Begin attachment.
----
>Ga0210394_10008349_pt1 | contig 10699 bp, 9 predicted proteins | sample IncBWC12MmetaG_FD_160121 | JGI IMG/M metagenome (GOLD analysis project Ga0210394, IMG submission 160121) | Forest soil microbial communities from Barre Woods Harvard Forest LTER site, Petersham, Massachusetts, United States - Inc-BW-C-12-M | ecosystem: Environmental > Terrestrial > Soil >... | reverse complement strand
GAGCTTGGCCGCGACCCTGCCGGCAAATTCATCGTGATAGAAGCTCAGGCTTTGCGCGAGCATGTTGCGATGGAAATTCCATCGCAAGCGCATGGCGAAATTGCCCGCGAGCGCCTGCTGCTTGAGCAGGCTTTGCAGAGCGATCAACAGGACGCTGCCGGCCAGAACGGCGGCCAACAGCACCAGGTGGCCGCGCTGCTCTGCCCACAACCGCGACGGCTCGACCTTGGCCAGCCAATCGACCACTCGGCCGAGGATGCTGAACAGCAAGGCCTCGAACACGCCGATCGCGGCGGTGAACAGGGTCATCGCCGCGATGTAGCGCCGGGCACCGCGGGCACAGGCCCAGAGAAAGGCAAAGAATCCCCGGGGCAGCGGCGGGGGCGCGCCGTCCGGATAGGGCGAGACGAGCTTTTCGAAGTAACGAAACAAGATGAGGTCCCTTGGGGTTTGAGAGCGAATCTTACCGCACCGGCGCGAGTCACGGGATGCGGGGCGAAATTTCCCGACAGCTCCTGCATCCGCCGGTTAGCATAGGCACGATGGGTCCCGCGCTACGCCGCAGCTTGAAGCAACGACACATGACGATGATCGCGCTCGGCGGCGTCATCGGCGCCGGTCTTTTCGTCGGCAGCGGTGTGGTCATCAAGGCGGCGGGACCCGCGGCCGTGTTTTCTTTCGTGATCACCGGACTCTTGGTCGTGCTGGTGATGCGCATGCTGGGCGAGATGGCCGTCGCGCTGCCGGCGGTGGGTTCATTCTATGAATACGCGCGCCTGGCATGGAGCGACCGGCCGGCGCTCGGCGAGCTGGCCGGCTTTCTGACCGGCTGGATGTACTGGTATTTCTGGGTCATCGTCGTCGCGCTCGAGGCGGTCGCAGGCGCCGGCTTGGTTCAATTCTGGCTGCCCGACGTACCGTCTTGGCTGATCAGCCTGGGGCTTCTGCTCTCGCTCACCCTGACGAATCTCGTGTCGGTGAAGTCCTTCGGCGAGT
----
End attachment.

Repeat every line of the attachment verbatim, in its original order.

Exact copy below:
>Ga0210394_10008349_pt1 | contig 10699 bp, 9 predicted proteins | sample IncBWC12MmetaG_FD_160121 | JGI IMG/M metagenome (GOLD analysis project Ga0210394, IMG submission 160121) | Forest soil microbial communities from Barre Woods Harvard Forest LTER site, Petersham, Massachusetts, United States - Inc-BW-C-12-M | ecosystem: Environmental > Terrestrial > Soil >... | reverse complement strand
GAGCTTGGCCGCGACCCTGCCGGCAAATTCATCGTGATAGAAGCTCAGGCTTTGCGCGAGCATGTTGCGATGGAAATTCCATCGCAAGCGCATGGCGAAATTGCCCGCGAGCGCCTGCTGCTTGAGCAGGCTTTGCAGAGCGATCAACAGGACGCTGCCGGCCAGAACGGCGGCCAACAGCACCAGGTGGCCGCGCTGCTCTGCCCACAACCGCGACGGCTCGACCTTGGCCAGCCAATCGACCACTCGGCCGAGGATGCTGAACAGCAAGGCCTCGAACACGCCGATCGCGGCGGTGAACAGGGTCATCGCCGCGATGTAGCGCCGGGCACCGCGGGCACAGGCCCAGAGAAAGGCAAAGAATCCCCGGGGCAGCGGCGGGGGCGCGCCGTCCGGATAGGGCGAGACGAGCTTTTCGAAGTAACGAAACAAGATGAGGTCCCTTGGGGTTTGAGAGCGAATCTTACCGCACCGGCGCGAGTCACGGGATGCGGGGCGAAATTTCCCGACAGCTCCTGCATCCGCCGGTTAGCATAGGCACGATGGGTCCCGCGCTACGCCGCAGCTTGAAGCAACGACACATGACGATGATCGCGCTCGGCGGCGTCATCGGCGCCGGTCTTTTCGTCGGCAGCGGTGTGGTCATCAAGGCGGCGGGACCCGCGGCCGTGTTTTCTTTCGTGATCACCGGACTCTTGGTCGTGCTGGTGATGCGCATGCTGGGCGAGATGGCCGTCGCGCTGCCGGCGGTGGGTTCATTCTATGAATACGCGCGCCTGGCATGGAGCGACCGGCCGGCGCTCGGCGAGCTGGCCGGCTTTCTGACCGGCTGGATGTACTGGTATTTCTGGGTCATCGTCGTCGCGCTCGAGGCGGTCGCAGGCGCCGGCTTGGTTCAATTCTGGCTGCCCGACGTACCGTCTTGGCTGATCAGCCTGGGGCTTCTGCTCTCGCTCACCCTGACGAATCTCGTGTCGGTGAAGTCCTTCGGCGAGT